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Ruibin Xia, Yijun He, Tingting Yang. Simulation and future projection of the mixed layer depth and subduction process in the Subtropical Southeast Pacific[J]. Acta Oceanologica Sinica. doi: 10.1007/s13131-021-1877-0
Citation: Ruibin Xia, Yijun He, Tingting Yang. Simulation and future projection of the mixed layer depth and subduction process in the Subtropical Southeast Pacific[J]. Acta Oceanologica Sinica. doi: 10.1007/s13131-021-1877-0

Simulation and future projection of the mixed layer depth and subduction process in the Subtropical Southeast Pacific

doi: 10.1007/s13131-021-1877-0
Funds:  The National Natural Science Foundation of China under contract Nos 41606217, 41620104003; the Open Fund of Key Laboratory for Polar Science, Polar Research Institute of China, Ministry of Natural Resources, under contract No. KP201702; the Open Fund of the Key Laboratory of Ocean Circulation and Waves, Chinese Academy of Sciences, under contract No. KLOCW1903.
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  • Corresponding author: E-mail: yjhe@nuist.edu.cn
  • Received Date: 2021-03-20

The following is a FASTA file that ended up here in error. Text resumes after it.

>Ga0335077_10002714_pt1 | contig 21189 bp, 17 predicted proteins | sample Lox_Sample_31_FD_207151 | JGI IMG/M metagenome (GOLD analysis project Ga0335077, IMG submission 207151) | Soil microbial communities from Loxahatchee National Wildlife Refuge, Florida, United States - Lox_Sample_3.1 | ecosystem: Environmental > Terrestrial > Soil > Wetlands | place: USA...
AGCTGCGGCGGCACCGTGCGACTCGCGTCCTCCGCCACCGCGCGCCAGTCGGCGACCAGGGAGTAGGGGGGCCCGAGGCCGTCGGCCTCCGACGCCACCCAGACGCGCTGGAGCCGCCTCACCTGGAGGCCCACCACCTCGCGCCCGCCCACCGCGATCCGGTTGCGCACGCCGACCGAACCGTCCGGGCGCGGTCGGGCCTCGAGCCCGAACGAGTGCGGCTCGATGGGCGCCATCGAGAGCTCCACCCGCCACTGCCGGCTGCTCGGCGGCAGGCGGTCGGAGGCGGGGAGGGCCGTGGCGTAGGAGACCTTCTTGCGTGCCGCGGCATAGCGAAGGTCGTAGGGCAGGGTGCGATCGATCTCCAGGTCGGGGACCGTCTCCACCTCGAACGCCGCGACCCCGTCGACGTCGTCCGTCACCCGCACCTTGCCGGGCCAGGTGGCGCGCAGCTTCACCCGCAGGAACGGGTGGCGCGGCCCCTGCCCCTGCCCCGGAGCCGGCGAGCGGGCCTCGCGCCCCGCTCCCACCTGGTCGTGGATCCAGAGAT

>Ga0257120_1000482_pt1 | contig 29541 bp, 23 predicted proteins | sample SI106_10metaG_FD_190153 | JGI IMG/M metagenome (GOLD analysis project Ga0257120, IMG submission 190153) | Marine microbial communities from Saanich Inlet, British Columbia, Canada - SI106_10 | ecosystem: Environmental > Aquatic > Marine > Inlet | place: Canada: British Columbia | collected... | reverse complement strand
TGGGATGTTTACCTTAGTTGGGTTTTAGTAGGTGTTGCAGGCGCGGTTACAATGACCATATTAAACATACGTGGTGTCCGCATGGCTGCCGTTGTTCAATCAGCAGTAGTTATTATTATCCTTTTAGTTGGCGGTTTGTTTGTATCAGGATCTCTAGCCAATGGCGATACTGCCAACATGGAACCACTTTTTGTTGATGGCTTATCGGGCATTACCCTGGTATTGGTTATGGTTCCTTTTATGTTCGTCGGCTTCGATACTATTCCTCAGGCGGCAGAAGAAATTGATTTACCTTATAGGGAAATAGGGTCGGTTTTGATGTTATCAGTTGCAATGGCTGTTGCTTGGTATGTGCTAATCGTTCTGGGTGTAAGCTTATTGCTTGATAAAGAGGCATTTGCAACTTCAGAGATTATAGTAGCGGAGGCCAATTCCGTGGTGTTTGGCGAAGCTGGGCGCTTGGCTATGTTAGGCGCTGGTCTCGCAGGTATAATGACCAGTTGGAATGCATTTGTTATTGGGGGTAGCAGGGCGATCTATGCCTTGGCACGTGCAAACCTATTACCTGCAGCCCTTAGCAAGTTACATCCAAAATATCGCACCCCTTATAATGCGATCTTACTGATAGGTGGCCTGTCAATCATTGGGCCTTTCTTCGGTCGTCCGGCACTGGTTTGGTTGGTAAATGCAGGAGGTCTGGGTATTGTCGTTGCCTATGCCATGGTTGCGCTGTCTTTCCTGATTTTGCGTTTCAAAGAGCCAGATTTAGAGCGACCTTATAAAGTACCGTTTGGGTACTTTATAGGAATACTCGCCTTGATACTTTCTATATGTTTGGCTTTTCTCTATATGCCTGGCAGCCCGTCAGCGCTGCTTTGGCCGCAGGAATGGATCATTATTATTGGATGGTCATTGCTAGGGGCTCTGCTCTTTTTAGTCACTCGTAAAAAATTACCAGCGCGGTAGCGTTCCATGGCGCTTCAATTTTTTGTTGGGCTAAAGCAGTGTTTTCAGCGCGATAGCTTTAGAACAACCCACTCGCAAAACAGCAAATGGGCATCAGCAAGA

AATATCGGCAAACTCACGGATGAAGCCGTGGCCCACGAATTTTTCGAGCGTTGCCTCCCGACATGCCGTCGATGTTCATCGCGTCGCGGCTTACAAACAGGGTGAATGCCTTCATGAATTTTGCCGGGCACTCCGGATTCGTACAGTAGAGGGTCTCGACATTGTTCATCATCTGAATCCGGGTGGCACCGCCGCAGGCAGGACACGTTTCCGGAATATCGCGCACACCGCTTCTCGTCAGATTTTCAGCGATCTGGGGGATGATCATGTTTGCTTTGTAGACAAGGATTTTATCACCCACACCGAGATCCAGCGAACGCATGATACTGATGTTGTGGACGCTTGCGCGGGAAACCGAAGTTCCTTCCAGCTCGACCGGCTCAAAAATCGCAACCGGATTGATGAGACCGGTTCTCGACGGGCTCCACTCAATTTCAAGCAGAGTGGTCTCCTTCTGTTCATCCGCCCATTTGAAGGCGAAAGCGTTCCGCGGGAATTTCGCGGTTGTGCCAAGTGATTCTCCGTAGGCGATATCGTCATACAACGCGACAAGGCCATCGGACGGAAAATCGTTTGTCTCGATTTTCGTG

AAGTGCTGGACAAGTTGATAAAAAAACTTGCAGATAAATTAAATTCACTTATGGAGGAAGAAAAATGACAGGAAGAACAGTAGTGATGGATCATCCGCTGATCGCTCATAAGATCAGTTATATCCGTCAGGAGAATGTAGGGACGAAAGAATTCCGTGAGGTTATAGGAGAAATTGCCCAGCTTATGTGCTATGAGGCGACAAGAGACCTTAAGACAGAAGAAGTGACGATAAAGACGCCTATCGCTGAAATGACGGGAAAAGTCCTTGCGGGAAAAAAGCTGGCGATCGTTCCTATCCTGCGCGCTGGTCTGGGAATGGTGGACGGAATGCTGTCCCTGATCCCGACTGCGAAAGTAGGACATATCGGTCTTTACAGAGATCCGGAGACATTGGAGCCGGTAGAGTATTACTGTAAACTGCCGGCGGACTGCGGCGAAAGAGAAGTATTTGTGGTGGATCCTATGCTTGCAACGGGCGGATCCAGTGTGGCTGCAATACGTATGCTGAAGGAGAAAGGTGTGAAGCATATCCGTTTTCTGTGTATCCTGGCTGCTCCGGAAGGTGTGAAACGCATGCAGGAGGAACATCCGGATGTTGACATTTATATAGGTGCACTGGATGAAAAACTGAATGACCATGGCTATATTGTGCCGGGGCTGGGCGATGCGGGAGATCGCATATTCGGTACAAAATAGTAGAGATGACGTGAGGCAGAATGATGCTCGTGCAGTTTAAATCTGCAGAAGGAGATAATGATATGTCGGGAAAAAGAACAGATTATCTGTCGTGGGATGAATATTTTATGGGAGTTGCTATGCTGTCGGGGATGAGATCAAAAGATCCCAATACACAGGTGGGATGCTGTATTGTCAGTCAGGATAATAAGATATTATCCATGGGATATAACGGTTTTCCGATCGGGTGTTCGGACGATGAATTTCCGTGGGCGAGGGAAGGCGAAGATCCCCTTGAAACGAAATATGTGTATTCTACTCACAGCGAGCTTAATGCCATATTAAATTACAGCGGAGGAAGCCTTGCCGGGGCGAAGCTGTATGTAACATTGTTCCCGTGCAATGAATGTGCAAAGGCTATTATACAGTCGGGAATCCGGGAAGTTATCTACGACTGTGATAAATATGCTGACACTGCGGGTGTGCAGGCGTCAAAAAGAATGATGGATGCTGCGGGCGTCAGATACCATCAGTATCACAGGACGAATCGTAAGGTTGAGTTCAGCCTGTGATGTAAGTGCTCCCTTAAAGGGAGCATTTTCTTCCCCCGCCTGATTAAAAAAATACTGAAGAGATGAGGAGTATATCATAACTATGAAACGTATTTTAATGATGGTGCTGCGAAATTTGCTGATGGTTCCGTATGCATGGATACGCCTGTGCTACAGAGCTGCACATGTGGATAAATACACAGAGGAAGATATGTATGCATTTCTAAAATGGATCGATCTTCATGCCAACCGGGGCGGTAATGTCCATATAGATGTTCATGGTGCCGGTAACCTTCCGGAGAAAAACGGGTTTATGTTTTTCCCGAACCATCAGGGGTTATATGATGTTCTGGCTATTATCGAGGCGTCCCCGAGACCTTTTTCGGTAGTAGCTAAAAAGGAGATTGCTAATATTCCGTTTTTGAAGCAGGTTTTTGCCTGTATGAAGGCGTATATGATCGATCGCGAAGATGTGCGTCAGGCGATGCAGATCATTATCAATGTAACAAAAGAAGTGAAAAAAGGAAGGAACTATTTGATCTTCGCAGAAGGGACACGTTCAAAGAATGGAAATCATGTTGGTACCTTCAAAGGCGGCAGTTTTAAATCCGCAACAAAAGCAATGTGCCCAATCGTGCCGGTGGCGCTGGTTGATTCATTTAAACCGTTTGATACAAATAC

• Accepted Date: 2021-06-15
  • Available Online: 2021-09-03
  • The present climate simulation and future projection of the mixed layer depth (MLD) and subduction process in the subtropical Southeast Pacific are investigated based on the geophysical fluid dynamics laboratory earth system model (GFDL-ESM2M). The MLD deepens from May and reaches its maximum (>160 m) near (24°S, 104°W) in September in the historical simulation. The MLD spatial pattern in September is non-uniform in the present climate, which shows three characteristics: (1) the deep MLD extends from the southeastern Pacific to the West Pacific and leads to a “deep tongue” until 135°W; (2) the northern boundary of the MLD maximum is smoothly near 18°S, and MLD shallows sharply to the northeast; (3) there is a relatively shallow MLD zone inserted into the MLD maximum eastern boundary near (26°S, 80°W) as a weak “shallow tongue”. The MLD non-uniform spatial pattern generates three strong MLD fronts respectively in the three key regions, promoting the subduction rate. After global warming, the variability of MLD spatial patterns is remarkably diverse, rather than deepening consistently. In all the key regions, the MLD deepens in the south but shoals in the north, strengthing the MLD front. As a result, the subduction rate enhances in these areas. This MLD antisymmetric variability is mainly influenced by various factors, especially the potential-density horizontal advection non-uniform changes. Notice that the freshwater flux change helps to deepen the MLD uniformly in the whole basin, so it hardly works on the regional MLD variability. The study highlights that there are regional differences in the mechanisms of the MLD change, and the MLD front change caused by MLD non-uniform variability is the crucial factor in the subduction response to global warming.
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